Making Prescription Drugs More Affordable
There were two actions on prescription drugs in the final budget. First, the budget caps co-pays on insulin at $100 every 30 days. There’s a lot more the state could do on prescription drugs (see S6492/A8533) but this will be a big help to people with insurance who depend on insulin. The budget also creates a drug accountability board that will help the Commissioner of Health investigate prescription drug price gouging.
Fair Hospital Funding
Finally, the enacted budget ends the transition collar for the state’s indigent care pool. The transition collar was part of a system that short-changed safety net providers and rewarded hospitals that provide little or no financial assistance to patients. Advocates have worked for years to improve how indigent care pool funds are distributed – and won some improvements six years ago. When the funding formula changes happened, the state instituted a transition collar to slowly phase them in. But the transition was extended every year – until now. Without it, New York will finally fully implement the formula improvements and move closer to a fair system. You can learn more about the indigent care pool and its history here.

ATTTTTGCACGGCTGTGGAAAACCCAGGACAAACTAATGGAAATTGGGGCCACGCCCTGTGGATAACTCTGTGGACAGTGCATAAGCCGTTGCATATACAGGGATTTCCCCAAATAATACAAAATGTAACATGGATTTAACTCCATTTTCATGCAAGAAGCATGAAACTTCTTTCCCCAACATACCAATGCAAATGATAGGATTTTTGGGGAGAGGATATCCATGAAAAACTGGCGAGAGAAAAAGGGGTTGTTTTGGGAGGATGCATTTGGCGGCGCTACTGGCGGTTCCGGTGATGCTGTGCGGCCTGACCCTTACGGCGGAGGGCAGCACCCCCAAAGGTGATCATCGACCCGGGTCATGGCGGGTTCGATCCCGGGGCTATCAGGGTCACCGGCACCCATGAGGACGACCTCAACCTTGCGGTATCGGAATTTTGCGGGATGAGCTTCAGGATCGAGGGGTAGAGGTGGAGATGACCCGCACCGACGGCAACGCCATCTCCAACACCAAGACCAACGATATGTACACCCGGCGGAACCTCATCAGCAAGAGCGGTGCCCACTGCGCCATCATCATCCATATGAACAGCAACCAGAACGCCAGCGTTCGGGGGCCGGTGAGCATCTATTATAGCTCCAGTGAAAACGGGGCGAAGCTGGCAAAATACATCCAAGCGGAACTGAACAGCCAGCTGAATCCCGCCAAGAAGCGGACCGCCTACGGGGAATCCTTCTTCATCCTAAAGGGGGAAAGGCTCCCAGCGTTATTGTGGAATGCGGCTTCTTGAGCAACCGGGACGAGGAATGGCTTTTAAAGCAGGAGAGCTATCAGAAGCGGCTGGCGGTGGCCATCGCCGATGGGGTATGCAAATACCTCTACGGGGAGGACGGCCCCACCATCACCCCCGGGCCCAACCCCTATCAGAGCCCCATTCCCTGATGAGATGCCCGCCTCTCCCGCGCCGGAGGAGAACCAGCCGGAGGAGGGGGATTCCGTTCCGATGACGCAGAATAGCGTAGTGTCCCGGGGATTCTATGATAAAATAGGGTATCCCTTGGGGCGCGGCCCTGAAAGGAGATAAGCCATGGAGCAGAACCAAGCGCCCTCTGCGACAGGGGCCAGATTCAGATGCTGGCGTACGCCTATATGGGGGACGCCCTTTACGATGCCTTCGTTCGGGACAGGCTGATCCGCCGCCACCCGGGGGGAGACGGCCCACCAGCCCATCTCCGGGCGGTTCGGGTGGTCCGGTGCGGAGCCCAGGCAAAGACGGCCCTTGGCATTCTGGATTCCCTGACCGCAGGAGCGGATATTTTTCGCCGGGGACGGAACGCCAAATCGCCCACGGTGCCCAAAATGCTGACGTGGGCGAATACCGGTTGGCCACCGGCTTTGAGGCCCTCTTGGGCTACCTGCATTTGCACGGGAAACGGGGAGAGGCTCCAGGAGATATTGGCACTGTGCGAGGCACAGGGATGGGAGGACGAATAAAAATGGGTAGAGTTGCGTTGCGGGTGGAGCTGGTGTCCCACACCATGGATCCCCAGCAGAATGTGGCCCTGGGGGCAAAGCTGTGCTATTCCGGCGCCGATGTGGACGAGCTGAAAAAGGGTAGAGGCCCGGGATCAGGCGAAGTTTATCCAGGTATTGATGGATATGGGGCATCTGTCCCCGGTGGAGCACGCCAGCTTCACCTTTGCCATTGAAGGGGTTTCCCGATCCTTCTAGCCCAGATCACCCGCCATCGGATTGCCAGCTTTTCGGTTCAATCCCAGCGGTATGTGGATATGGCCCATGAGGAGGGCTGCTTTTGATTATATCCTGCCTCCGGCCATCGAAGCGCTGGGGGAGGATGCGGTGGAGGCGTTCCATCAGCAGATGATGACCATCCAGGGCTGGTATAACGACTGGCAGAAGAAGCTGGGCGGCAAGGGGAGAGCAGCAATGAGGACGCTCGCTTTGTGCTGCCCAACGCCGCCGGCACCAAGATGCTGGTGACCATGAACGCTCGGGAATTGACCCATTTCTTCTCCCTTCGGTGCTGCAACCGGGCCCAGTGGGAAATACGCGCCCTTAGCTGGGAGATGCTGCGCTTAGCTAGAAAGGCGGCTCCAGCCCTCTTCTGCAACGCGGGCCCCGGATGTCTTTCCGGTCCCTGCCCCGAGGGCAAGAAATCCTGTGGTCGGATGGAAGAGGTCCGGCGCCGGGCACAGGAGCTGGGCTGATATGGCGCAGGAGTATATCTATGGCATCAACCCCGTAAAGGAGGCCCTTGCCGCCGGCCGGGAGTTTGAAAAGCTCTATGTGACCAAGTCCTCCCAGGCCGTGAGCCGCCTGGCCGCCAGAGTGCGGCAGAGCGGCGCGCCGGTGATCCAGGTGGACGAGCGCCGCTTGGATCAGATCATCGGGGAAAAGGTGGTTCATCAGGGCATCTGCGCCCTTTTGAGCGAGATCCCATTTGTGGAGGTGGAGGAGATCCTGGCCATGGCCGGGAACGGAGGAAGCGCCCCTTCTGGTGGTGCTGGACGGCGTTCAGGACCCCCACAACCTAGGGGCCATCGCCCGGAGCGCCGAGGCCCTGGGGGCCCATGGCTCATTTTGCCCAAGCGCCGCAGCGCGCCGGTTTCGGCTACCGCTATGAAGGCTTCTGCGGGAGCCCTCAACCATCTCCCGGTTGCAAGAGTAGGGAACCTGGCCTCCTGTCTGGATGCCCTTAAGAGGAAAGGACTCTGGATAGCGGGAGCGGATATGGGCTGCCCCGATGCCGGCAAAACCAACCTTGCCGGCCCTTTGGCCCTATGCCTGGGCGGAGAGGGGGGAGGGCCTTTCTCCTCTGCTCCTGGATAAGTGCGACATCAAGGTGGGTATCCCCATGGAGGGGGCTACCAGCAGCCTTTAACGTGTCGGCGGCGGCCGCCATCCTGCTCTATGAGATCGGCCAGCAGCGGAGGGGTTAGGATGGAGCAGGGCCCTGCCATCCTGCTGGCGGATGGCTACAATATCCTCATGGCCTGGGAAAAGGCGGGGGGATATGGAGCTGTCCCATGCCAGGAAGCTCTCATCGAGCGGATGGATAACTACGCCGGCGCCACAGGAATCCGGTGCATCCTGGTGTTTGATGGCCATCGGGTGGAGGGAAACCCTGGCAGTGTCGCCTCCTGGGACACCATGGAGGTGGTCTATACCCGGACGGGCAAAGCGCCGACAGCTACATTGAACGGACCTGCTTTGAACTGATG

Everyone is experiencing enormous upheaval right now and many people are losing their jobs and with it their health insurance. Here’s a summary of actions New York State has taken to keep people covered during the pandemic.
- Medicaid discontinuances are halted. If you have Medicaid, you will not be disenrolled. If you get a discontinuance letter, contact your local district office or the NY State of Health – you will be reinstated. Thanks to the Families First Coronavirus Relief Act, this is now also a federal policy – but New York did it first!
- Medicaid, Essential Plan, and Child Health Plus renewal dates are being pushed back by four moths. If you were supposed to renew in March, April, May, or June, you no longer have to do so.